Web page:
The characters interact with their world, and each other, in often unexpected ways. Even those characters who are not risking their lives often have significant emotional or political investment in the way the Hunger Games unfold. There are not many ‘good versus evil’ moments in this book, which is refreshing for a young adult fantasy. I mean, as much as we all love Harry Potter (or whatever the kids are reading these days) almost every one of those characters can be described, in the end, as good or evil. Katniss and company make tough choices based on their personal histories and desires, and this is what really keeps the story moving, rather than the considerable action and excitement. That’s not to say that there aren’t predictable or cliché moments, but the ones there are don’t overwhelm the narrative. Parts of The Hunger Games certainly surprised me and I even found myself laughing at times, which usually does not happen to me while reading. I guess the humor can be a bit dark, but I found it nearly as important as the drama.

On another note, I think there’s this idea that a simply written book indicates a lack of literary merit. Thus, Vladimir Nabokov is a genius because his books are incomprehensible, while Dan Brown sucks because his sentences are short. This is malarkey: Dan Brown sucks for a variety of reasons that have nothing to do with his lack of verbosity. I’ll be the first to admit, Collins’ writing can be a bit uneven, but in her defense she is writing in a certain style because that’s how her book is structured. We’re inside Katniss’ head and we get to hear what she thinks is important, like it or not. This results in some chapters being much more readable than others, but it’s a relatively minor distraction. That said, I think that people like the book because the characters and the world are well constructed, not because the prose is breathtakingly beautiful. (It’s not.)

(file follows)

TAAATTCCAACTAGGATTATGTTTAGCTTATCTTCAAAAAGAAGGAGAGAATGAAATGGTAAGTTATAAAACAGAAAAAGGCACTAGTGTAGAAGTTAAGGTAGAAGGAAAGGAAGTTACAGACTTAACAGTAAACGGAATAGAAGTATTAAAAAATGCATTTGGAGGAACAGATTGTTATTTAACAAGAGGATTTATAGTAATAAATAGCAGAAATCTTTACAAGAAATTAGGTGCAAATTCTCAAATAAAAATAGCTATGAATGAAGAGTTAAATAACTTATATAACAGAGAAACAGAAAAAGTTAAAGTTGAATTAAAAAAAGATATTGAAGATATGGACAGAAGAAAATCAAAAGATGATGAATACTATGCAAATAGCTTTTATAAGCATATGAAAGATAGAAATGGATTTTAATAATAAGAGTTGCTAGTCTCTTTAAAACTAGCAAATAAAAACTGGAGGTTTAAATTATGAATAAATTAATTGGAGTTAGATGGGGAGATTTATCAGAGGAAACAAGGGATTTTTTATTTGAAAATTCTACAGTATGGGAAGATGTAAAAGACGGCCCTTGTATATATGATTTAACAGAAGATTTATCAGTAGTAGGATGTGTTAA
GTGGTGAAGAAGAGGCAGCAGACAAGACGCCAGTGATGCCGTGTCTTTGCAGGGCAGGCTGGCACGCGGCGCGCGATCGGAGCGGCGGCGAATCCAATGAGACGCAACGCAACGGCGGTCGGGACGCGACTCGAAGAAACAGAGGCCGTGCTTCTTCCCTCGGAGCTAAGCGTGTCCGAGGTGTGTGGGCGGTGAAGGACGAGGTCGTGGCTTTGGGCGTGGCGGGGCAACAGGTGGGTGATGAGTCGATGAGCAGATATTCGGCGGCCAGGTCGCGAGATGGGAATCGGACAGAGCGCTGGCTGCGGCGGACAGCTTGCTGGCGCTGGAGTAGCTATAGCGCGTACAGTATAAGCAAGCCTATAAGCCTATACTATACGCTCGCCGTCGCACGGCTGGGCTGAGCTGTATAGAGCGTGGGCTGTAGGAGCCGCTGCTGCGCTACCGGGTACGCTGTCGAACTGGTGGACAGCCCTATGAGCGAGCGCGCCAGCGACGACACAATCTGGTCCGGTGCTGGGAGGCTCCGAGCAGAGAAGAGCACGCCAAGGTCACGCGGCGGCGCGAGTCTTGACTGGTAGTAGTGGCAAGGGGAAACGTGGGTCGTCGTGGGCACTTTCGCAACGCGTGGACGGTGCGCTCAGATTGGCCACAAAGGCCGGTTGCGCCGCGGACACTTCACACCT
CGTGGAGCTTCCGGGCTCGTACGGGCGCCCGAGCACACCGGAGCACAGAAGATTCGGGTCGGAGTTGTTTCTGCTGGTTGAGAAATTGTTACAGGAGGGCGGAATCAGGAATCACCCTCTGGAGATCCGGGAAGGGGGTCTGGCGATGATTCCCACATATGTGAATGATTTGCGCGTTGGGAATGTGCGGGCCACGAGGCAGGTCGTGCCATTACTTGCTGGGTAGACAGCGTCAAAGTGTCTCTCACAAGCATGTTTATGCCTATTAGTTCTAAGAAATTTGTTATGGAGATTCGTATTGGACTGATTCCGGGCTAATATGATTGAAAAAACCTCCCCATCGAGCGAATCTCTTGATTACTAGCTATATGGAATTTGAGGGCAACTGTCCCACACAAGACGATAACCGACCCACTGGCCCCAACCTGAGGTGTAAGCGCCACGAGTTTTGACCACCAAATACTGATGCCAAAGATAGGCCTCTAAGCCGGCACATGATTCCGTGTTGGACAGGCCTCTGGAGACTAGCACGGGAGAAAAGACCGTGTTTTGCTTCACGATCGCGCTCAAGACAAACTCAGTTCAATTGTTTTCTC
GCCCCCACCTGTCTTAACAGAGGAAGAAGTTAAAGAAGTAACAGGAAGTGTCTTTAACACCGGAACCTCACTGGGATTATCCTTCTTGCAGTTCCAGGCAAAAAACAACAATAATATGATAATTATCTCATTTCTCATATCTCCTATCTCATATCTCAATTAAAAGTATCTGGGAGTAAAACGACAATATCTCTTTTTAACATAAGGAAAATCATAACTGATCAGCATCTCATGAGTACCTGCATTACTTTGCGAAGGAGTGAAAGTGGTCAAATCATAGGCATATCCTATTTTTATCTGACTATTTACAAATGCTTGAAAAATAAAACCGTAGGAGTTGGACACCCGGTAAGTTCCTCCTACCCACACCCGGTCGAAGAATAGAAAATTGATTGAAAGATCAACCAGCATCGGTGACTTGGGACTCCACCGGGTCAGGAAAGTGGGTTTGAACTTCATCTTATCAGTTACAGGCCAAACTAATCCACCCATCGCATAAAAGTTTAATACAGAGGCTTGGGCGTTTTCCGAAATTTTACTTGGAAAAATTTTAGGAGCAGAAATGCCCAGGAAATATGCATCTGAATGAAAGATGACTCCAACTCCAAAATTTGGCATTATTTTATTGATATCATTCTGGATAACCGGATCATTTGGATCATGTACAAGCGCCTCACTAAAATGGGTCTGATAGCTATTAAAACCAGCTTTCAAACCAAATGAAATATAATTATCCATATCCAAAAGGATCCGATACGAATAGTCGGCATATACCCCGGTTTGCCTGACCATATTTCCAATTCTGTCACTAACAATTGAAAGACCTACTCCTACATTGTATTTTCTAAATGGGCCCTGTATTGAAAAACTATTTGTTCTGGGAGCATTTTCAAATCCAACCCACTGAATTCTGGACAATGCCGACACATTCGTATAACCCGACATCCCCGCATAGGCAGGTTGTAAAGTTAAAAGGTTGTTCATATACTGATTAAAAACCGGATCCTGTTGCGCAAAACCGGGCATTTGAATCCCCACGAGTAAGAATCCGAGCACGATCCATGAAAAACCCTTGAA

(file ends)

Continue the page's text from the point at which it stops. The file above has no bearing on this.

I think that anyone remotely interested in fantasy, or just a light read, would enjoy this book. For what it’s worth, I will probably read the sequels and see the movie.